THE INVISIBLE WAR ($29.95 DVD; Docurama) -- Surely the most enraging film of the year is this documentary about the epidemic of rape in the military. The Invisible War convincingly asserts that twenty percent of all active duty female servicemembers are sexually assaulted. It follows the story of soldiers who selflessly offer to serve their country and then are raped and abandoned by the institution they sacrificed so much to join. This is not a problem because women are part of the military. It's a problem reflective of society where rape is treated too cavalierly and public image is placed above justice and honor. Anyone puzzled by how a football program or a religious institution or a national broadcasting network can look the other way at child molestation should watch this film. They'll see another example of how far away we are from actively and regularly confronting acts of sexual violence against women, men and children.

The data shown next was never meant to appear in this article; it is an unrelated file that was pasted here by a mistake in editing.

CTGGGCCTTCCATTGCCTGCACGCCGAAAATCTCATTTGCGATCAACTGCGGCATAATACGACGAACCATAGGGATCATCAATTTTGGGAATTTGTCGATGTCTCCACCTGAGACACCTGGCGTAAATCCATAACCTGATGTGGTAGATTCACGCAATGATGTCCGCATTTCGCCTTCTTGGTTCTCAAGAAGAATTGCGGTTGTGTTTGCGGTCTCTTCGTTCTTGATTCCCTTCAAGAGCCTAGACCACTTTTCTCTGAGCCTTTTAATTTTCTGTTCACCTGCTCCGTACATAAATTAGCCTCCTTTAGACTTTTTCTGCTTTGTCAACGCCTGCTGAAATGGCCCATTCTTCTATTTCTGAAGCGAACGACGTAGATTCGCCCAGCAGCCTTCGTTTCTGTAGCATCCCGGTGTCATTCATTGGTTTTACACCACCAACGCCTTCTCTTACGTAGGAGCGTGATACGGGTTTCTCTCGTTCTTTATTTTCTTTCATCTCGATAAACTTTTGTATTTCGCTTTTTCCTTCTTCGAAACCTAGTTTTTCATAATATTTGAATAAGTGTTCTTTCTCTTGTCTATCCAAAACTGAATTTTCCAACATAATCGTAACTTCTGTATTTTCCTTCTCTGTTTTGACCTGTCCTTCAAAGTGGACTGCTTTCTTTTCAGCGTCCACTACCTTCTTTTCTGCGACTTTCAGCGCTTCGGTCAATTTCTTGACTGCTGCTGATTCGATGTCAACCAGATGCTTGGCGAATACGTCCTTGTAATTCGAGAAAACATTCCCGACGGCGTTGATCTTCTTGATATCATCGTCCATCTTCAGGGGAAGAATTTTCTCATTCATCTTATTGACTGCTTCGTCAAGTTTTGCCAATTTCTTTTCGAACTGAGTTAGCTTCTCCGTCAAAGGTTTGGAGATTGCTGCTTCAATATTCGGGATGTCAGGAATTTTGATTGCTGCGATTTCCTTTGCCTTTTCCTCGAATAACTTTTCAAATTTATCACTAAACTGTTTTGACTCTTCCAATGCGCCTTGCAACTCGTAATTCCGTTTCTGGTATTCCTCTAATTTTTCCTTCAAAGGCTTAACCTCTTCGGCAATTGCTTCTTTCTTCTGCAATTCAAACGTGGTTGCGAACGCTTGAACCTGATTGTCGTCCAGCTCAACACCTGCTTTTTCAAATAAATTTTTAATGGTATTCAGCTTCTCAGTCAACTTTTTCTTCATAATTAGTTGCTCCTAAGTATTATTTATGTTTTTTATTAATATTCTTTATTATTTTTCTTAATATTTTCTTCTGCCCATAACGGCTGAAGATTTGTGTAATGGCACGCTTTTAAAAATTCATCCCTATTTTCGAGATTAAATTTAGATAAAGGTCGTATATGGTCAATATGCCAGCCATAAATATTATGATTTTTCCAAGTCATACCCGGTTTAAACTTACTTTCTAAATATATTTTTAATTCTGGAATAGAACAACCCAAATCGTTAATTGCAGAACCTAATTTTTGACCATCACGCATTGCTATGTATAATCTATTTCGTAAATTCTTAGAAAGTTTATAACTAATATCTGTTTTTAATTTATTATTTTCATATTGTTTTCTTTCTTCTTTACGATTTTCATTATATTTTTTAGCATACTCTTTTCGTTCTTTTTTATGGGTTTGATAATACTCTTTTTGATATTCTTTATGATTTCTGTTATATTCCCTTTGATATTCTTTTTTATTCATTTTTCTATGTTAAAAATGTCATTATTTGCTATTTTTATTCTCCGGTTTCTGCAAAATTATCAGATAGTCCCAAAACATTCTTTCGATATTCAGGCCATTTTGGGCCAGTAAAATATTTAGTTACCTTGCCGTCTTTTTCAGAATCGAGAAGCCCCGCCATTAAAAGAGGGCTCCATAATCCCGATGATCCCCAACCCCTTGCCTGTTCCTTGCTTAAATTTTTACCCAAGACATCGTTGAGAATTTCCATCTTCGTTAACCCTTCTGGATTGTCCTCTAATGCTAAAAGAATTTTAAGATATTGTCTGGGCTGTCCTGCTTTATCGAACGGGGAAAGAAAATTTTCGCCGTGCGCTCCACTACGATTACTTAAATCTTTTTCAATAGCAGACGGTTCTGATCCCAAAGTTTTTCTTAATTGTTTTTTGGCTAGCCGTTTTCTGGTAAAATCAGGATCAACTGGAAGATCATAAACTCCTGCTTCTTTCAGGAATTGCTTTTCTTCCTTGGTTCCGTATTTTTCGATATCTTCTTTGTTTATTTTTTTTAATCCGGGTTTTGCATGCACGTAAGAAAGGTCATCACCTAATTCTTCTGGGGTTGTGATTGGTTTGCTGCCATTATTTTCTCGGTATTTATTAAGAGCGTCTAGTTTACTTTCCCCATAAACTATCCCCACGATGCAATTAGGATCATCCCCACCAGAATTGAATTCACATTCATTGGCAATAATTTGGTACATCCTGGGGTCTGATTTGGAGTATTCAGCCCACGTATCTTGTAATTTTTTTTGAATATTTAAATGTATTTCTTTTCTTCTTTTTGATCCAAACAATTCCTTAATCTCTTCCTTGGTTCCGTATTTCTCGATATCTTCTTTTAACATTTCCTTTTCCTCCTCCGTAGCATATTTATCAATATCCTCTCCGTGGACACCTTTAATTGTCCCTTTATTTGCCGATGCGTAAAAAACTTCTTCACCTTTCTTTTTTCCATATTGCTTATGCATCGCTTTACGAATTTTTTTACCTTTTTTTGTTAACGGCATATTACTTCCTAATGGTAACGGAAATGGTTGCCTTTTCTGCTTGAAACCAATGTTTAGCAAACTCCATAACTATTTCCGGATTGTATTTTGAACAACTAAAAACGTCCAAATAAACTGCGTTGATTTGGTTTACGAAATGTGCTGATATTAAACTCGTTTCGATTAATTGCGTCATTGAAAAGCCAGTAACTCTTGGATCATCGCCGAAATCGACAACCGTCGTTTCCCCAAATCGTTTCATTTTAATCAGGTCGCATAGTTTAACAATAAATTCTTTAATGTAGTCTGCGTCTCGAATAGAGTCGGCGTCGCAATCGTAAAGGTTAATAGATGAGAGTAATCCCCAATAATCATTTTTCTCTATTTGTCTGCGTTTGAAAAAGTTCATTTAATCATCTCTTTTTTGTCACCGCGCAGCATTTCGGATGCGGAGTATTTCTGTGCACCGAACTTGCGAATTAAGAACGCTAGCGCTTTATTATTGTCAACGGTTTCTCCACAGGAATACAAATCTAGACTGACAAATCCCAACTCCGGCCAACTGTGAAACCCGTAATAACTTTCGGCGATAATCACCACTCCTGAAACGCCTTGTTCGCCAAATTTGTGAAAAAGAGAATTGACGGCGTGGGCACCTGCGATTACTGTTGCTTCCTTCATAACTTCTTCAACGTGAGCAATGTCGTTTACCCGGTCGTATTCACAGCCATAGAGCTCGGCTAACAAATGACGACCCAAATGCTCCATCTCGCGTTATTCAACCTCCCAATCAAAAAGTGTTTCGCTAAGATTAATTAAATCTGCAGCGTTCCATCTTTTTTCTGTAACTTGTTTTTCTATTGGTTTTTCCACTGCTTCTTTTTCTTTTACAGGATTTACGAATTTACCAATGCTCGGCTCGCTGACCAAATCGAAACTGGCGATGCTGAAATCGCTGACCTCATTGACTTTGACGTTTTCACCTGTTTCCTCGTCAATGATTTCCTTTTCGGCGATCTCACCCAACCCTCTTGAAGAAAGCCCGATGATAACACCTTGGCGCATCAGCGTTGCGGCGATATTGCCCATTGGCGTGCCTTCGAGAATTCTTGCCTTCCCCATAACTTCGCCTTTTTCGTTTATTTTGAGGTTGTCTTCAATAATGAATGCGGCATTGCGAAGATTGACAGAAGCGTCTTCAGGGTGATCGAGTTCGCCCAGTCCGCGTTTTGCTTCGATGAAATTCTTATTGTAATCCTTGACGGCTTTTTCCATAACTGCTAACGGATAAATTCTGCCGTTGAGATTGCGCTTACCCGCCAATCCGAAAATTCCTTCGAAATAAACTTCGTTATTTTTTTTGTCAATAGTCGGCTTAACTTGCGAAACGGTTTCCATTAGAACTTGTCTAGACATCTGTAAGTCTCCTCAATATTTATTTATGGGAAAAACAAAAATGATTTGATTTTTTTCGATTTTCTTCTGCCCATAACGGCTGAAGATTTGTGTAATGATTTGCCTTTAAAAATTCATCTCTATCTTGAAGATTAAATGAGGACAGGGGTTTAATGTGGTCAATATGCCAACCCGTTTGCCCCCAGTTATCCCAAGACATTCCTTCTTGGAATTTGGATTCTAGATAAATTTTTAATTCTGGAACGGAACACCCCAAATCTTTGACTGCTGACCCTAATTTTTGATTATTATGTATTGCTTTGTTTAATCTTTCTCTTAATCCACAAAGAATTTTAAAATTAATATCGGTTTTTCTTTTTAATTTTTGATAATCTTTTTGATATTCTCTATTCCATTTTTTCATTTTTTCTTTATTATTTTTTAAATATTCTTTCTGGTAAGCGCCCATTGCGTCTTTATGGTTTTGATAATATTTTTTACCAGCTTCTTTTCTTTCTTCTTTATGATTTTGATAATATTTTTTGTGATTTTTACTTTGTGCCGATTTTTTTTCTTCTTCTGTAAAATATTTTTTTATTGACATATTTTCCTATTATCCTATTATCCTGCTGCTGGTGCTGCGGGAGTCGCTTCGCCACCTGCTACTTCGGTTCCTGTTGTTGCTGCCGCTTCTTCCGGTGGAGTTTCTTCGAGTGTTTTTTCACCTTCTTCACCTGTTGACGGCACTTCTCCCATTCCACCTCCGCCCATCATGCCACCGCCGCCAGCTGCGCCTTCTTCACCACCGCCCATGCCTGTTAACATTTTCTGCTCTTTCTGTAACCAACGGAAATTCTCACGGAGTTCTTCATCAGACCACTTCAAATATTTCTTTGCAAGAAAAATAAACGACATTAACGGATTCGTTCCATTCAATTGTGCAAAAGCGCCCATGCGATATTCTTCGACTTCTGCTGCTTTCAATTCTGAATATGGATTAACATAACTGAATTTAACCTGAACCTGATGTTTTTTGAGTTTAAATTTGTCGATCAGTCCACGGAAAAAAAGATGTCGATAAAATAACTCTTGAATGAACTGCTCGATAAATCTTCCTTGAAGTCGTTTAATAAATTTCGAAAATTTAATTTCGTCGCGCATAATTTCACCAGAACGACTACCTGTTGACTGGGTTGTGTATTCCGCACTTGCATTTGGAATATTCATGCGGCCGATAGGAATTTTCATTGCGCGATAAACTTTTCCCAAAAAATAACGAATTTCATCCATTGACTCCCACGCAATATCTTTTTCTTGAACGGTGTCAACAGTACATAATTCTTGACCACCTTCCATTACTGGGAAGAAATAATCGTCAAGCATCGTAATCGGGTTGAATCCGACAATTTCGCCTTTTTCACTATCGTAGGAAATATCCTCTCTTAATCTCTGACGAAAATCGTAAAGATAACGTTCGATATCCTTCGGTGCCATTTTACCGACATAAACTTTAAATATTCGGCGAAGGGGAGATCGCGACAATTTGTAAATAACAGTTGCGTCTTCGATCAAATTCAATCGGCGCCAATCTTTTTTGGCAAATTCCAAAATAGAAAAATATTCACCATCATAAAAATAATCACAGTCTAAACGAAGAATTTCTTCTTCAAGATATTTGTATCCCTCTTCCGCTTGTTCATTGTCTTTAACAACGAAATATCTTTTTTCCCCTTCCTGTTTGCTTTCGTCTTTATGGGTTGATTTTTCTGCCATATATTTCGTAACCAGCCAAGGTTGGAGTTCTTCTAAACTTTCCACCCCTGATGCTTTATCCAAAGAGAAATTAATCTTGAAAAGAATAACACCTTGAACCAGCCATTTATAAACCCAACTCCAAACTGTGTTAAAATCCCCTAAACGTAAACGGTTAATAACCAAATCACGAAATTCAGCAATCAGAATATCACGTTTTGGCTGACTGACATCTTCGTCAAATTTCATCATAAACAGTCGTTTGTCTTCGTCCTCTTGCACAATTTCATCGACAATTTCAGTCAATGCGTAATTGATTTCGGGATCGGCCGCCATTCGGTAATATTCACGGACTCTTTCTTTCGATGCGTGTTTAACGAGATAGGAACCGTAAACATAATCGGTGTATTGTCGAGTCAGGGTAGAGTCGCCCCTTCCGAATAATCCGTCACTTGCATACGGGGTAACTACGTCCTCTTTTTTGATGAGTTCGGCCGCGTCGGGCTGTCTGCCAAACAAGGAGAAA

THE FORGIVENESS OF BLOOD ($39.95 BluRay; Criterion)
SUNDAY BLOODY SUNDAY ($29.95 DVD; Criterion)